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U.S. solicitor general’s recommendation doesn’t spell end to RJR suit

When the U.S. solicitor general requests that the U.S. Supreme Court decline to hear a case, it isn't automatically the kiss of death for that case.

That's the verdict of several ERISA attorneys commenting on the recent brief filed by Solicitor General Donald B. Verrilli Jr., saying the court shouldn't hear RJR Investment Committee et al. vs. Richard Tatum et al, a reverse stock-drop case.

“This case would be in any event a poor vehicle for consideration of the questions presented,” Mr. Verrilli wrote in a May 26 brief filed with the court, which had asked in March for the solicitor general's opinion. The justices have scheduled a conference for June 25 to decide if they will grant certiorari, meaning whether they will agree to hear the case. Four justices must vote to hear the case.

Asking for the solicitor general's view “says a lot more about the Supreme Court's interest and the likelihood of certiorari being granted than what the solicitor general has to say about a case,” said Jeremy Blumenfeld, a Philadelphia-based partner at Morgan Lewis & Bockius LLP. (Like others interviewed for this article, neither Mr. Blumenfeld nor his law firm is involved in the case.)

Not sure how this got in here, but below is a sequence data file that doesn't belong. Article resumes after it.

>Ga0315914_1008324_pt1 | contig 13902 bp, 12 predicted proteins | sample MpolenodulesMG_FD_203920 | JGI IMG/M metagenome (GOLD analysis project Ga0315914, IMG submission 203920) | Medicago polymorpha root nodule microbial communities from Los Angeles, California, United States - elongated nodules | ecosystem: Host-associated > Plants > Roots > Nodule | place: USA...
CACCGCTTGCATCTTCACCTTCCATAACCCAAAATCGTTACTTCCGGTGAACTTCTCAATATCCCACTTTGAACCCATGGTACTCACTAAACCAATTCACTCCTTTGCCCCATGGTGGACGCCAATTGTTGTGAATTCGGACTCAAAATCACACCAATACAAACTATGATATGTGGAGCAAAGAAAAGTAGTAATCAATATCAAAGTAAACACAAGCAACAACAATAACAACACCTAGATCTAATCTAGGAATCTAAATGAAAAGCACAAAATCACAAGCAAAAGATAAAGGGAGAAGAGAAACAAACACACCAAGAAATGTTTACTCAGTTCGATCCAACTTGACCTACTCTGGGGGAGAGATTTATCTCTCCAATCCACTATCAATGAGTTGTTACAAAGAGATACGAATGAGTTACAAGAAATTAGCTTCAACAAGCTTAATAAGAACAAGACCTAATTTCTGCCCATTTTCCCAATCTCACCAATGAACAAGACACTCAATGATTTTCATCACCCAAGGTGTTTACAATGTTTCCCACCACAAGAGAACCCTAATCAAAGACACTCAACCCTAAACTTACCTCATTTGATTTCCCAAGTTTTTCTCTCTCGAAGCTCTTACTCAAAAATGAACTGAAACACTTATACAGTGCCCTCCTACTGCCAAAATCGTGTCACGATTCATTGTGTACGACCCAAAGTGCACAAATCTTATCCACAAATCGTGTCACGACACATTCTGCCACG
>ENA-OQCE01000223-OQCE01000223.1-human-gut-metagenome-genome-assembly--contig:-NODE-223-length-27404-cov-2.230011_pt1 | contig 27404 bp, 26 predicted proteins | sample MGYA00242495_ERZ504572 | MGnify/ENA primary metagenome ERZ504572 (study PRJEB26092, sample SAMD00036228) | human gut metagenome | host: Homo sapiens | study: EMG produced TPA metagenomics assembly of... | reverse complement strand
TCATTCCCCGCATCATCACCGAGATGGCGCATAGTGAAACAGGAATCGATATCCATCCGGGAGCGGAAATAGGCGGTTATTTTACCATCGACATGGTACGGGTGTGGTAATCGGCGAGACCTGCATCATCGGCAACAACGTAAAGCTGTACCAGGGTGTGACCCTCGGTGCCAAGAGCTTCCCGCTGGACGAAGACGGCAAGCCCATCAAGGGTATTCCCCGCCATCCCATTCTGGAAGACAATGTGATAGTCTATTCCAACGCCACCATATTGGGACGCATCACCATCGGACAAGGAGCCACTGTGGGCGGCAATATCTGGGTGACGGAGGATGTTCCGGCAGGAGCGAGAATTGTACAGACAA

“The Supreme Court will look at this like any other piece of information,” he said. “The justices won't defer to the solicitor general. The court wouldn't be asking (for the solicitor general's opinion) if it wasn't interested.”

The RJR investment committee petitioned the Supreme Court in December. It wants the court to reverse a decision by the 4th U.S. Circuit Court of Appeals, Richmond, Va., supporting participants of the R.J. Reynolds Tobacco Co. 401(k) plan.

The participants said plan managers breached their fiduciary duties in managing and later selling certain stocks in the plan. They said the managers failed to undertake a thorough examination before taking action. (The R.J. Reynolds Tobacco Co. is now an indirect subsidiary of Reynolds American Inc., Winston-Salem, N.C.)